The current requirements are based on materiality; as a result, many companies legitimately may have no disclosure in their filings about Year 2000 issues, because they do not believe the resolution of these issues will have a material impact on the company. The Commission has considered whether specific rules are needed to require every company to make a statement about the status of its Year 2000 compliance. At this time, the Commission does not think such rules are needed. In general, the Commission's disclosure rules are premised on the philosophy that investors are best served by being provided all material information about a company, not by receiving affirmative statements that a particular issue is not significant for the company or is not a problem. The Commission believes the Year 2000 issues should be treated in the same manner as the other significant issues noted above. However, as discussed below, the Commission has directed both the Divisions of Corporation Finance and Investment Management to institute targeted reviews of Year 2000 disclosure. If these or subsequent reviews suggest that the current requirements are inadequate for Year 2000 issues, the Commission will reconsider this approach.
The Commission also has concluded that current laws and regulations are sufficient to require investment advisers and, in turn, the investment companies they advise, to make appropriate disclosure to clients and shareholders in the event operational or financial obstacles are presented by the Year 2000 problem.
Under the Investment Company Act of 1940, investment companies may not omit material information from registration statements and other public filings. Mutual funds are required to disclose the investment adviser's experience and a brief description of the services an adviser provides. In response, funds may need to disclose the effect that the Year 2000 problem would have on the adviser's ability to provide the services described in the registration statement. Disclosure about the Year 2000 problem would be necessary if it would be materially misleading to shareholders to omit the information from public filings.
In addition, the Investment Advisers Act of 1940 makes it a fraudulent, deceptive, or manipulative practice for an investment adviser to fail to disclose all material facts with respect to the financial condition of the adviser that is reasonably likely to impair the ability of the adviser to meet contractual commitments to clients. The pivotal determination for advisers in deciding whether disclosure is necessary in this area is whether the Year 2000 problem would materially impair the adviser's ability to satisfy its obligations under advisory agreements with investment companies and other clients. If so, disclosure of the problem to the fund board would be warranted and disclosure to shareholders may be warranted.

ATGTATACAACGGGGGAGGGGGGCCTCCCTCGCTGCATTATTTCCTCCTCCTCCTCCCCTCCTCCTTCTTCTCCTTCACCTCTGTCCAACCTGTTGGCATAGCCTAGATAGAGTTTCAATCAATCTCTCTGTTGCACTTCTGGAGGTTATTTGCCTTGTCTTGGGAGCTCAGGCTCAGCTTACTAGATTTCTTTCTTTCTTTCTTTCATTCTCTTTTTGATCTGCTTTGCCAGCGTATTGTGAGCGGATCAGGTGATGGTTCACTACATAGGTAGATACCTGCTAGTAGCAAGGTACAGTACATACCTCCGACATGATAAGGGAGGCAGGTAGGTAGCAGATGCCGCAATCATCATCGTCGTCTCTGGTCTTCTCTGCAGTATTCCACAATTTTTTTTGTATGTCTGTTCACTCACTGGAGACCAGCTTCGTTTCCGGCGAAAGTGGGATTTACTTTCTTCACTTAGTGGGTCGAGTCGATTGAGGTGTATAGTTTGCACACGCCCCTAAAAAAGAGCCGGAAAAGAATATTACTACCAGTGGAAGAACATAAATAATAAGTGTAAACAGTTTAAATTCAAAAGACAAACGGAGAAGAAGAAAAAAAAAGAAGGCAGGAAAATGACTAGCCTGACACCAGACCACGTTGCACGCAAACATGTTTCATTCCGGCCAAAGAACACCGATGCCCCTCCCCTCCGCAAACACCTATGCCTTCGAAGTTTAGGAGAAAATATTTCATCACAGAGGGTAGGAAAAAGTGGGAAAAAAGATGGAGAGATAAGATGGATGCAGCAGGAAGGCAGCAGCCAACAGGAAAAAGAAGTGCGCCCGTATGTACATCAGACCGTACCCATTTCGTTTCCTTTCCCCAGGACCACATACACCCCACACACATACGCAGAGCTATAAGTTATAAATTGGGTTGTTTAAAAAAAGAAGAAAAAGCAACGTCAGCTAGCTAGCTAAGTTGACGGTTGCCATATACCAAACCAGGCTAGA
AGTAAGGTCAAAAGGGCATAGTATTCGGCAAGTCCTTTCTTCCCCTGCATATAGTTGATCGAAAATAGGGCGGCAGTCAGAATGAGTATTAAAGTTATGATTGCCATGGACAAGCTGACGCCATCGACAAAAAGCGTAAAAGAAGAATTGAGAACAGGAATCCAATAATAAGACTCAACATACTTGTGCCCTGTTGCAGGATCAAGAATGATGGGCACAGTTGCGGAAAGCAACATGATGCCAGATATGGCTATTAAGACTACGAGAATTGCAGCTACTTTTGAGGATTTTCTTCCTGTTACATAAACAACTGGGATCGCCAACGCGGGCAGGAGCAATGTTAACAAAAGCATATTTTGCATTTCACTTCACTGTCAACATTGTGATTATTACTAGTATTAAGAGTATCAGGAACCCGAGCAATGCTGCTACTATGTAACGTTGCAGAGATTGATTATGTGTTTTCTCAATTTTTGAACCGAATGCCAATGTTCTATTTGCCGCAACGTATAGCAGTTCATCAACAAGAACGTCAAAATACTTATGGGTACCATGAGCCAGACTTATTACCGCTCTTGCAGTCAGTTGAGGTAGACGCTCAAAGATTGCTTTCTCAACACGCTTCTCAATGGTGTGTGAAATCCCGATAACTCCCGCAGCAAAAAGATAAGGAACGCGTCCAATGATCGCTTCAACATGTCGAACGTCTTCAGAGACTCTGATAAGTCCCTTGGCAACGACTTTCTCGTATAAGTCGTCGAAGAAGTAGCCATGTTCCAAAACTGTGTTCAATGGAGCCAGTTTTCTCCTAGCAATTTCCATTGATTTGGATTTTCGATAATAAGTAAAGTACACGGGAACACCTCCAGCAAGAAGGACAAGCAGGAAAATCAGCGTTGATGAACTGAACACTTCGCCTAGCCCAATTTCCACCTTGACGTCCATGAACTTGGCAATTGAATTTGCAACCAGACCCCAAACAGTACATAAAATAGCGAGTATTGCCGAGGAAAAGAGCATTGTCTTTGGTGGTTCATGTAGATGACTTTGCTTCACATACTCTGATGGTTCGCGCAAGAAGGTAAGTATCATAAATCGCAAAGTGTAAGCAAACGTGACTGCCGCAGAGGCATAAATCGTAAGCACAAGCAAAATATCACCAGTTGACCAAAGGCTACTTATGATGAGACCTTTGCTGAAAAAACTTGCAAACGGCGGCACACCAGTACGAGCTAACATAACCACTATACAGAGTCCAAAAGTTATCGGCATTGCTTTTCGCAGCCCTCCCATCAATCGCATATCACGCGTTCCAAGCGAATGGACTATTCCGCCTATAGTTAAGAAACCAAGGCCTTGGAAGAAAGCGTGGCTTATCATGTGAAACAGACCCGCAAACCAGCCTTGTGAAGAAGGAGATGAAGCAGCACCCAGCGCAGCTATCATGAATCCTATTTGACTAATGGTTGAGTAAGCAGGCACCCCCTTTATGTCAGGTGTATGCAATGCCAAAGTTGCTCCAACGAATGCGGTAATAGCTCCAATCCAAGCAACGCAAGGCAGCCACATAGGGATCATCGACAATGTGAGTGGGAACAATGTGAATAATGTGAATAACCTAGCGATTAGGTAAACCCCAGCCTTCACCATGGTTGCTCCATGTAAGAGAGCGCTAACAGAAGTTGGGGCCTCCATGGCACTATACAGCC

Similarly, case law also supports the requirement to make disclosure of material facts even in the absence of specific rules targeting the type of material information in question. Therefore it is necessary, under current law, for investment advisers and investment companies alike to disclose the impact of the Year 2000 problem: (1) if there is a reasonable likelihood that the adviser will not become Year 2000 compliant in time, and (2) if there is a substantial likelihood that the Year 2000 problem would affect the adviser's ability to fulfill its contractual obligation to the investment company.
Following up on Staff Legal Bulletin No. 5, the Commission has directed the staff to take additional steps to continue focusing a high level of attention on Year 2000 disclosure. For example:
If the results of the reviews suggest that disclosure in this area is not satisfactory, the Divisions will consider whether to remedy the situation by increasing targeted reviews of filings on this issue, identifying ways to further educate the filing community about their disclosure obligations, or recommending that the Commission institute specific rulemaking in this area. The staff also will consider recommending that the Commission institute enforcement actions, if warranted. At present, however, the staff believes companies are attempting in good faith to understand and comply with the disclosure requirements.
Current laws and regulations are flexible enough to cover the reporting obligations of
public companies, funds, and investment advisers regarding any material impact of Year 2000
problems. The Commission and its staff will continue to focus attention on Year 2000
disclosure to determine if any further steps are necessary. The Commission fully appreciates
the importance of investor awareness of problems associated with the Year 2000, and will
continue its efforts to educate filers and the public to assure that all required disclosure is
complete, accurate and timely.